In a recent essay, Deery and Nahmias :1255–1276, 2017) utilize interventionism about causation to develop an account of causal sourcehood in order to defend compatibilism about free will and moral responsibility from manipulation arguments. In this paper, we criticize Deery and Nahmias’s analysis of sourcehood by drawing a distinction between two forms of causal invariance that can come into conflict on their account. We conclude that any attempt to resolve this conflict will either result in counterintuitive attributions of moral responsibility (...)
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  34. Interventionist Explanation and the Problem of Single Variable Boundary Constraints.Isaac Wilhelm - 2020 - Noûs 54 (4):945-955.
    According to Interventionism, explanations cite invariant relations which hold among multiple variables. Interventionism incorrectly implies, however, that many common scientific explanations—which cite single‐variable boundary constraints—are not actually explanatory. So I propose a different account of explanation, similar in spirit to Interventionism, which gets those cases of scientific explanation right.
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  35. Causal Complexity, Conditional Independence, and Downward Causation.James Woodward - 2020 - Philosophy of Science 87 (5):857-867.
    This article defends the notion of downward causation, relating it to a notion of conditional independence.
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  36. Intervention, Fixation, and Supervenient Causation.Lei Zhong - 2020 - Journal of Philosophy 117 (6):293-314.
    A growing number of philosophers are bringing interventionism into the field of supervenient causation. Many argue that interventionist supervenient causation is exempted from the fixability condition. However, this approach looks ad hoc, inconsistent with the general interventionist requirement on fixation. Moreover, it leads to false judgments about the causal efficacy of supervenient/subvenient properties. This article aims to develop a novel interventionist account of supervenient causation that respects the fixability requirement. The treatment of intervention and fixation that I propose can accommodate (...)
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  37. Establishing Backward Causation on Empirical Grounds: An Interventionist Approach.Alexander Gebharter, Dennis Graemer & Frenzis H. Scheffels - 2019 - Thought: A Journal of Philosophy 8 (2):129-138.
    We propose an analysis of backward causation in terms of interventionism that can avoid several problems typically associated with backward causation. Its main advantage over other accounts is that it allows for reducing the problematic task of supporting backward causal claims to the unproblematic task of finding evidence for several ordinary forward directed causal hypotheses.
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  38. Old Problems for the Agency Theory of Causal Discourse.Shyane Siriwardena - 2019 - Erkenntnis 84 (4):939-951.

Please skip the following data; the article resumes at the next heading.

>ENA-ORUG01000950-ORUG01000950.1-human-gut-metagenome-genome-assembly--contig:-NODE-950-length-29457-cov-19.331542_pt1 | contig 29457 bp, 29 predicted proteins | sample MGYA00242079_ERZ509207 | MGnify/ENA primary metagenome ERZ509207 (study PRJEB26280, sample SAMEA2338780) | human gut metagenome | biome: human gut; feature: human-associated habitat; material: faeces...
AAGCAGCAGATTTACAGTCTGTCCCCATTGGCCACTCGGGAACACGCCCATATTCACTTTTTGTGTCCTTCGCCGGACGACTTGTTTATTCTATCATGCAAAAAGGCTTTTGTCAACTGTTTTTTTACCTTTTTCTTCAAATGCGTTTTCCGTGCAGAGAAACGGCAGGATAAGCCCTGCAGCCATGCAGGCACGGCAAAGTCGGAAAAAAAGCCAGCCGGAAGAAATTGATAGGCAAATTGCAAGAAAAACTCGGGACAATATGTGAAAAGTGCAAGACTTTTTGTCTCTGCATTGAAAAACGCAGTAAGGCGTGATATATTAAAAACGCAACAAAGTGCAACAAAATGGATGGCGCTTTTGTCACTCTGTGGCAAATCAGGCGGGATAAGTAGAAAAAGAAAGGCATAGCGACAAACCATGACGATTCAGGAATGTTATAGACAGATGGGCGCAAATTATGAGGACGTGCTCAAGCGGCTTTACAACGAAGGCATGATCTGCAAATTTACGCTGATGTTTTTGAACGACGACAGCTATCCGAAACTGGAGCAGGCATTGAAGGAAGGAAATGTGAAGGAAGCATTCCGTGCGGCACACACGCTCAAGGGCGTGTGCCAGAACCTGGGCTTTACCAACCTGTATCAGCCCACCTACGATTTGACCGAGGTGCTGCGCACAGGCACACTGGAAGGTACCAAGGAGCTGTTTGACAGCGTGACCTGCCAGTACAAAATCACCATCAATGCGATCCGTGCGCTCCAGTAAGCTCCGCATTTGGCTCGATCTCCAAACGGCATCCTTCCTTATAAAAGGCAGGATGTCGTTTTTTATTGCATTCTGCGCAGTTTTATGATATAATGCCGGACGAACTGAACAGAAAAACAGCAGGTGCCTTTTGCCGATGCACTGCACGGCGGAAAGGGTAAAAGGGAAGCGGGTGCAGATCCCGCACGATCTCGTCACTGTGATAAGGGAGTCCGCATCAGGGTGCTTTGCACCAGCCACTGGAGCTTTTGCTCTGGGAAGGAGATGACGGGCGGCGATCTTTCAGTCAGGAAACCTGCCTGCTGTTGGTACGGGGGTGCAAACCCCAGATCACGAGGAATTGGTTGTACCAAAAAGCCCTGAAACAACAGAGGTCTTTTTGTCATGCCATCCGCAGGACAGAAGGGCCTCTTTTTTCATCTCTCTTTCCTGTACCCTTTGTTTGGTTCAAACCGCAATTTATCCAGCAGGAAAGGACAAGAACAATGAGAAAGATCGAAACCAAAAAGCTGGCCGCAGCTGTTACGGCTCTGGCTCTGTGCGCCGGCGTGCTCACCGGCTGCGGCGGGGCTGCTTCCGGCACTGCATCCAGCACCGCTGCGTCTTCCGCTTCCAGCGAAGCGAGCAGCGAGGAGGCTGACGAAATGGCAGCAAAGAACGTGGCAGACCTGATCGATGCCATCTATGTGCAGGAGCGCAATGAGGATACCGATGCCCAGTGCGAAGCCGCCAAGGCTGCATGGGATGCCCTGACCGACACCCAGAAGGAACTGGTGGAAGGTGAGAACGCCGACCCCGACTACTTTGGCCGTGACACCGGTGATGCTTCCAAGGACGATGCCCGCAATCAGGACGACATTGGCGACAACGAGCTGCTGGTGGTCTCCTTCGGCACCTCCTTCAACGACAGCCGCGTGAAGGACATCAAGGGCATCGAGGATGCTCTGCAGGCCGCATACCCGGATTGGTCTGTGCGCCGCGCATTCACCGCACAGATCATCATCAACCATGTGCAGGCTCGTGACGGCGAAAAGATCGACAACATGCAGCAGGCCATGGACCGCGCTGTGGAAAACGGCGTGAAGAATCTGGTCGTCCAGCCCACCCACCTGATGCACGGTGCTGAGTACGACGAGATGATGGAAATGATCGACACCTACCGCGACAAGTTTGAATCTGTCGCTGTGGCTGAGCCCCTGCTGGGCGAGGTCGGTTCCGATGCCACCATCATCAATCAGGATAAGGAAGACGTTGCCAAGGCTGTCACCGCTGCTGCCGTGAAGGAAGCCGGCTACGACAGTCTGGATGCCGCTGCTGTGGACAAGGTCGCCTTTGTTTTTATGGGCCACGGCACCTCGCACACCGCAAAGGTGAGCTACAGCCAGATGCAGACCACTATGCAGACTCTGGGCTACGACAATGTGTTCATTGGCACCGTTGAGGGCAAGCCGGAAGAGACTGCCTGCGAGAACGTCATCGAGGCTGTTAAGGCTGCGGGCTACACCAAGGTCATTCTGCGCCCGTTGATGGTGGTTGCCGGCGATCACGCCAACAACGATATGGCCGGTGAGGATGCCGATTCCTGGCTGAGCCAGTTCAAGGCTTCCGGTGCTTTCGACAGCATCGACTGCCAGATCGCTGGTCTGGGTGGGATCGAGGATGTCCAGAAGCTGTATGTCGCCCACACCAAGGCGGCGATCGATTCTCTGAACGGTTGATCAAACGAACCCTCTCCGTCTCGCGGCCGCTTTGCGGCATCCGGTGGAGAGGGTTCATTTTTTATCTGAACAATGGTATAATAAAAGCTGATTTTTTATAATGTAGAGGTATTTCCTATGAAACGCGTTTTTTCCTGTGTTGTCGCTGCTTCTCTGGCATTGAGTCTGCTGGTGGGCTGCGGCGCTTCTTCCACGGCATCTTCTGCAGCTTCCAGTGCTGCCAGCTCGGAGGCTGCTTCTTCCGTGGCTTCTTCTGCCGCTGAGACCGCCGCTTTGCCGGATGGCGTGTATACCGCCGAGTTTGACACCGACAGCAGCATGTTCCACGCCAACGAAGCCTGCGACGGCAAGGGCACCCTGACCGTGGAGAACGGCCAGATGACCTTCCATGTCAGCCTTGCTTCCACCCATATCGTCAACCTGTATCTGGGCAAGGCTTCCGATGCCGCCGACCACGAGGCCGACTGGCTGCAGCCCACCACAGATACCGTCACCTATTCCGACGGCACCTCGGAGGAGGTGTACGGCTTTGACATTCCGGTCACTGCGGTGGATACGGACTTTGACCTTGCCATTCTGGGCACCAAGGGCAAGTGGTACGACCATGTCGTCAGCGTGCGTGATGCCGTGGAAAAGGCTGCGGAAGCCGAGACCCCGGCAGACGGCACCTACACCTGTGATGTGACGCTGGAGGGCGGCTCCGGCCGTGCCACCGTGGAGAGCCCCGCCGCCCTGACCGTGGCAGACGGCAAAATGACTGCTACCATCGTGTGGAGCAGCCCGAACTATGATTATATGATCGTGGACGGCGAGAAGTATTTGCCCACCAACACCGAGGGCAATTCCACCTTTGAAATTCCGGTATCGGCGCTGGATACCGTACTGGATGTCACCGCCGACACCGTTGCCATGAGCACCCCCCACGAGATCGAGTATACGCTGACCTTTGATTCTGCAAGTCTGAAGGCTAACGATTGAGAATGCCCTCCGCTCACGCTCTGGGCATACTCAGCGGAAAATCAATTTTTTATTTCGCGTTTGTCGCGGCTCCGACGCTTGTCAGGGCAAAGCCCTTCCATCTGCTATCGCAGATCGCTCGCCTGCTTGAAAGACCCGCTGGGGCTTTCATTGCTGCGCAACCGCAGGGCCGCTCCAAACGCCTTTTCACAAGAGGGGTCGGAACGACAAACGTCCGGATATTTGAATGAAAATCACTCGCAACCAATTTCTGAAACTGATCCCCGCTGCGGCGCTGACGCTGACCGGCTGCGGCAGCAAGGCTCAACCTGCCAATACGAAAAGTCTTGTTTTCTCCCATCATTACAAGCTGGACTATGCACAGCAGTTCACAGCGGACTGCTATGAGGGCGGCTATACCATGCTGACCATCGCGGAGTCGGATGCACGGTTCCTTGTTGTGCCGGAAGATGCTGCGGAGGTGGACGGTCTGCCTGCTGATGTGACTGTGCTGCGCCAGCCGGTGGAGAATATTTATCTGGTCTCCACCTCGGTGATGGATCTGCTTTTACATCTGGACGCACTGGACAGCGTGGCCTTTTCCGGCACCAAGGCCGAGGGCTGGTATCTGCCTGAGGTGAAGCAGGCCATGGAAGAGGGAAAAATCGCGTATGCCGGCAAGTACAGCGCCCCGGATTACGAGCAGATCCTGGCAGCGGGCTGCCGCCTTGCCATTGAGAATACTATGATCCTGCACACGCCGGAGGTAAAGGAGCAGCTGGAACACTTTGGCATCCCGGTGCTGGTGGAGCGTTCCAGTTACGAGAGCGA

Price’s :157–176, 1991; 44:187–203, 1993 ; 2007, 2017) agency theory of causation has takes itself to provide a use-theory of our causal discourse. The theory’s aim is to describe the rules implicit to our linguistic behaviour when we describe things in causal terms. According to this theory, the rules governing our use of the concept of causation are based on our perspective as agents and our associated experiences of manipulating events. I argue that the observed relation between agency and our (...)
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  39. Taking Control : The Role of Manipulation in Theories of Causation.Henning Strandin - 2019 - Dissertation, Stockholm University
    Causation has always been a philosophically controversial subject matter. While David Hume’s empiricist account of causation has been the dominant influence in analytic philosophy and science during modern times, a minority view has instead connected causation essentially to agency and manipulation. A related approach has for the first time gained widespread popularity in recent years, due to new powerful theories of causal inference in science that are based in a technical notion of intervention, and James Woodward’s closely connected interventionist theory (...)
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  40. Causal After All : A Model of Mental Causation for Dualists.Bram Vaassen - 2019 - Dissertation, Umeå University
    In this dissertation, I develop and defend a model of causation that allows for dualist mental causation in worlds where the physical domain is physically complete. In Part I, I present the dualist ontology that will be assumed throughout the thesis and identify two challenges for models of mental causation within such an ontology: the exclusion worry and the common cause worry. I also argue that a proper response to these challenges requires a thoroughly lightweight account of causation, i.e. an (...)
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  41. Horizontal Surgicality and Mechanistic Constitution.Michael Baumgartner, Lorenzo Casini & Beate Krickel - 2018 - Erkenntnis:1-14.
    While ideal interventions are acknowledged by many as valuable tools for the analysis of causation, recent discussions have shown that, since there are no ideal interventions on upper-level phenomena that non-reductively supervene on their underlying mechanisms, interventions cannot—contrary to a popular opinion—ground an informative analysis of constitution. This has led some to abandon the project of analyzing constitution in interventionist terms. By contrast, this paper defines the notion of a horizontally surgical intervention, and argues that, when combined with some innocuous (...)